Fedora on a Dell

Fedora Core 2 on a Dell Inspiron 8600

Sound Summary.

Please Note:

This is no longer an issue in Fedora Core 3. Simply set your keyboard shortcuts.

Sound worked pretty much 'out of the box'. With Fedora Core 2 Alsa is the default sound system. Volume needs to be set and saved, but otherwise sound works well given the limitations of laptop speakers. I haven't tried them with headphones as yet but have heard there are some issues with muting when they are used.

Sound Juicer(a ripper), Rhythmbox(a music library and player) and the CD Player all worked well. Sound Juicer looks up the cd's artist name and track titles, if your connect to the net, when they are imported into the program. This occurred even with some of the older less well known Australian cd's that I imported.

Sound setup.

The only real thing that needs doing to get sound going is to set the various sound levels in the mixer and to save those settings. At the command line simple run

# alsactl store

to save the settings. This command can be found in /etc/modprobe.conf where the sound settings are restored and saved as you log on and out.

Multimedia Keys.

Getting the Dell multimedia keys working was a bit more of a problem. The start/pause, stop, previous and next buttons work after setting them up in Keyboard Shortcuts tool, however they only work with Rhythmbox and not the CD Player.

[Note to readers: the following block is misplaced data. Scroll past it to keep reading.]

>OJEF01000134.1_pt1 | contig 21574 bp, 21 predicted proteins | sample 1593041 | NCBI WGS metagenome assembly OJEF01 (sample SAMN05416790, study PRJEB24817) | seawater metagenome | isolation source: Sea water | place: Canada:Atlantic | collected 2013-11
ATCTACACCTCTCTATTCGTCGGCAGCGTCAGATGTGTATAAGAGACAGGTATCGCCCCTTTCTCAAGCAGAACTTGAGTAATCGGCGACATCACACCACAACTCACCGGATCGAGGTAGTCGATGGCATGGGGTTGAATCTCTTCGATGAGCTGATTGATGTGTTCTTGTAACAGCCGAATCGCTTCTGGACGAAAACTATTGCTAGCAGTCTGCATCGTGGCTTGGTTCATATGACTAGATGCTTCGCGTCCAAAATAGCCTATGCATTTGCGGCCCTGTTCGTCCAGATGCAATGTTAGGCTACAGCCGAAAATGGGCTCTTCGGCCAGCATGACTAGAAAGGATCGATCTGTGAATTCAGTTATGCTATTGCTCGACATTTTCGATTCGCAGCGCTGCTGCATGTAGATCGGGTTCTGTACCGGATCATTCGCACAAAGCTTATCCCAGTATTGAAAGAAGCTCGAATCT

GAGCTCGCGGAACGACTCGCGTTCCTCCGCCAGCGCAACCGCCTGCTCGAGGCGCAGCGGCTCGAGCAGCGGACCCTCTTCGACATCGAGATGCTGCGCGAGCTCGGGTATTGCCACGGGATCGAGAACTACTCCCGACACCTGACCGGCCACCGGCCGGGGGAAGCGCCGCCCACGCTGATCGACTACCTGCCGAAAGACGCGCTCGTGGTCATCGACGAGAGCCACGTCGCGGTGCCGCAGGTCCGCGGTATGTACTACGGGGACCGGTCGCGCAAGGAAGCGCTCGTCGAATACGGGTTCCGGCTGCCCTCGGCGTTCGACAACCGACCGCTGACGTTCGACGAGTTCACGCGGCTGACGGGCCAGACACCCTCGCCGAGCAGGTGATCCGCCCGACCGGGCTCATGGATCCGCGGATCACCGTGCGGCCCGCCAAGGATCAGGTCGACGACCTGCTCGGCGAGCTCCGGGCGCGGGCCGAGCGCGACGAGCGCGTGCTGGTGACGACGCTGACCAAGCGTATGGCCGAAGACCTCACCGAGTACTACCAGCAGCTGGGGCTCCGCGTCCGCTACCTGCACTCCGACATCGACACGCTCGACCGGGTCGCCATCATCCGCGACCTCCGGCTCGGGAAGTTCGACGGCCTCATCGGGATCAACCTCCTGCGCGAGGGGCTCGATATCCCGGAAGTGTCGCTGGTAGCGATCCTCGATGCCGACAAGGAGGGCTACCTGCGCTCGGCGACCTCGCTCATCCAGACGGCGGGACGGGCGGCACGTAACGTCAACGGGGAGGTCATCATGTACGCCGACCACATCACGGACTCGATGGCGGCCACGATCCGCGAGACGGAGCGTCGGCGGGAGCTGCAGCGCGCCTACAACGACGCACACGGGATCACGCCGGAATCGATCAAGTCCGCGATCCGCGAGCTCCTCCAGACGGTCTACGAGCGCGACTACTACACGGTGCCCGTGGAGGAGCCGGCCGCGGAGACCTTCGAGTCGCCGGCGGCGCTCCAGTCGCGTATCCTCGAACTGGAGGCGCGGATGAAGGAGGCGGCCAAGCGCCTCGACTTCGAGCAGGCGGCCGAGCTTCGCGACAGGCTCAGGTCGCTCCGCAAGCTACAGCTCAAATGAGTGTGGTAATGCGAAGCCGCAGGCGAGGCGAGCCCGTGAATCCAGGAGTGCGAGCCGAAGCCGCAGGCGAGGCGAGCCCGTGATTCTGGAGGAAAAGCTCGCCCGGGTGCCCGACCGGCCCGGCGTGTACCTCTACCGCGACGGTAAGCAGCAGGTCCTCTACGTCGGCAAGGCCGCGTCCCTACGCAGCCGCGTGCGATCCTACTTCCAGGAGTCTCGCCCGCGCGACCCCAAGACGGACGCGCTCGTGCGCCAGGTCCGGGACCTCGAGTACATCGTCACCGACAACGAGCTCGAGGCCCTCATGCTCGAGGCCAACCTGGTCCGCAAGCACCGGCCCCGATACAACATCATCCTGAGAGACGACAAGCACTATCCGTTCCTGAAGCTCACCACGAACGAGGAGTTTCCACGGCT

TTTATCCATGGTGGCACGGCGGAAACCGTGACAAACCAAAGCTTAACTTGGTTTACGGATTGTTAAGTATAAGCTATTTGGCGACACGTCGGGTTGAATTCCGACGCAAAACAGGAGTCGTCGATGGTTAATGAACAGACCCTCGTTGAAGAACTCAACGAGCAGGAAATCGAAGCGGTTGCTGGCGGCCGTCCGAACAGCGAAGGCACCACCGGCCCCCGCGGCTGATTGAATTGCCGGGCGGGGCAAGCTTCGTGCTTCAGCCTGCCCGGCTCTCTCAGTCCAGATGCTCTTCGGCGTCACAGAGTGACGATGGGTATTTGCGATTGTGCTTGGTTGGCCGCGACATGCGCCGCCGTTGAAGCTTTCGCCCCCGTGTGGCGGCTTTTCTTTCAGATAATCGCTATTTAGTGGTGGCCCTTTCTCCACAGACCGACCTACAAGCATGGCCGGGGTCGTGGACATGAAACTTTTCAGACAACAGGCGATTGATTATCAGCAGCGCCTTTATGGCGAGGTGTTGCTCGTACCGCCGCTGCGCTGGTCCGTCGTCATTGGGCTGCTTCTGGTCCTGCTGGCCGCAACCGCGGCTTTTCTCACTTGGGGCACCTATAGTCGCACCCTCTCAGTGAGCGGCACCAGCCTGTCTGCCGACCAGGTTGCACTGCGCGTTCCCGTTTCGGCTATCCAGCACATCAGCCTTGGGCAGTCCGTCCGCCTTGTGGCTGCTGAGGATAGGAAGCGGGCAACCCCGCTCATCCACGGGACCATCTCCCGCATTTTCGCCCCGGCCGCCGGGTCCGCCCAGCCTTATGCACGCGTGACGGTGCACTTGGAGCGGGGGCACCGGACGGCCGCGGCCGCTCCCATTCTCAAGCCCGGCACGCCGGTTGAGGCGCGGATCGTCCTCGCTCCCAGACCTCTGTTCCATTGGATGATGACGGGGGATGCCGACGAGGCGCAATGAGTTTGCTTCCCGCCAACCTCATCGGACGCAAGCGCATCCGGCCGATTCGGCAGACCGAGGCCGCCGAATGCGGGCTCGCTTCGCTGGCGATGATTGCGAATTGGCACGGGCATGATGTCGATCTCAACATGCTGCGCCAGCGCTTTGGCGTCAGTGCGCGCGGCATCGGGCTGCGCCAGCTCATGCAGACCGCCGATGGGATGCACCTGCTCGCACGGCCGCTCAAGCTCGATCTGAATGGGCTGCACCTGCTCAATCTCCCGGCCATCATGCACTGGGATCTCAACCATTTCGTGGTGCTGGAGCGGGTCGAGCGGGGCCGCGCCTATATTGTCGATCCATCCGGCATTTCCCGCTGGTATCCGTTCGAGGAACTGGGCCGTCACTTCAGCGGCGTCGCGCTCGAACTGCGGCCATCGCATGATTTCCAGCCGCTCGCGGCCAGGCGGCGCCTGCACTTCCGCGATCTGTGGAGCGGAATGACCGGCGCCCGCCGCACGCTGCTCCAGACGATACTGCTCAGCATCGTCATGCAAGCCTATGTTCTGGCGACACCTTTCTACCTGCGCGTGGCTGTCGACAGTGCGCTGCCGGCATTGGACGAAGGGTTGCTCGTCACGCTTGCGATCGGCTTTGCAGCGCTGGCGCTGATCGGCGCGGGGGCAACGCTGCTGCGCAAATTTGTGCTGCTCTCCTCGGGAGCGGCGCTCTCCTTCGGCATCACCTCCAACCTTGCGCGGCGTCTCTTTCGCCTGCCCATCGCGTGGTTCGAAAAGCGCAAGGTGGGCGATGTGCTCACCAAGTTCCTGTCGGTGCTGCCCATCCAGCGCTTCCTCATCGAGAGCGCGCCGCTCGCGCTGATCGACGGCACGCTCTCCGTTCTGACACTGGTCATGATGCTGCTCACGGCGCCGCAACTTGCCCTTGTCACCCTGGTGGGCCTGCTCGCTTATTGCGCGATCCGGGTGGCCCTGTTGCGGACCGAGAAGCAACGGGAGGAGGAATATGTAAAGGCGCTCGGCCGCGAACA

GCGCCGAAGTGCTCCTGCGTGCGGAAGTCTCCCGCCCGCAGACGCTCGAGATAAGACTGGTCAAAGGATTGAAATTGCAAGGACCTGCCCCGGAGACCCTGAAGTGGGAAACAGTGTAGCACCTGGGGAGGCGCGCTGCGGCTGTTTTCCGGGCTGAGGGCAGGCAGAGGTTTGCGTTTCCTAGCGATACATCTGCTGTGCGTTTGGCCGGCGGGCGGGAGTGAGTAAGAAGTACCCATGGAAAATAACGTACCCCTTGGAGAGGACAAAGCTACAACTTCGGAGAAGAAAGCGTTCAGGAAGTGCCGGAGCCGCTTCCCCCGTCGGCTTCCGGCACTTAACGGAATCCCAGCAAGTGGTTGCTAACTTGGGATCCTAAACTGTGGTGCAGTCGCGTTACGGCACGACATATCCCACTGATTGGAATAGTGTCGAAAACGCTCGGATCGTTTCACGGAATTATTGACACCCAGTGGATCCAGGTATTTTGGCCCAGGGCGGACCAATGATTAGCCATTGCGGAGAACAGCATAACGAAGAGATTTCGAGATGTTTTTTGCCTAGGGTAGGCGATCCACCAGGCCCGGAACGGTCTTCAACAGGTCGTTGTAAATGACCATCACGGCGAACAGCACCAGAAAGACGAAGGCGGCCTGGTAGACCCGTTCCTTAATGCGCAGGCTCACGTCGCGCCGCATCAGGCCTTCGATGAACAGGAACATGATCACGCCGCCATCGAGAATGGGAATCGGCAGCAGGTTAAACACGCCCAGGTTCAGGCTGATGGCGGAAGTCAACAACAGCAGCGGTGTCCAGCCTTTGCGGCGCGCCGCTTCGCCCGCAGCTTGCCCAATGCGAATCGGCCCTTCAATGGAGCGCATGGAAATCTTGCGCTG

Getting the volume and mute buttons going took a little work. I found a bit of code posted on the web that will grab the keycodes and act upon them. To get it to work it was simply a matter of editing the system calls to use the alsa command line program aplayer. I spent more time getting use to aplayer then getting the code to work. Once working it was just a matter of getting the audio_keys program running at start up.

Compile the audio_keys.c file with

# cc -o audio_keys audio_keys.c -L/usr/X11R6/lib -lX11

to produce a program audio_keys and set it to run on start up. I set up a .xsessions file to do this and it works well. It can be tested without running at start up. Simply run

# ./audio_keys

at the command line. Just ensure that the volume and mute keys are disabled in the Gnome Shortcut Keys tool or the program will produce an error message.

When I get the time I will have a go at extending the audio_keys code to control the Play/Pause, Stop, Previous and Next buttons. It should be possible to get it to control playback of a number of programs, though it would most likely require restarting the program, which would be handy to control playback in a DVD player.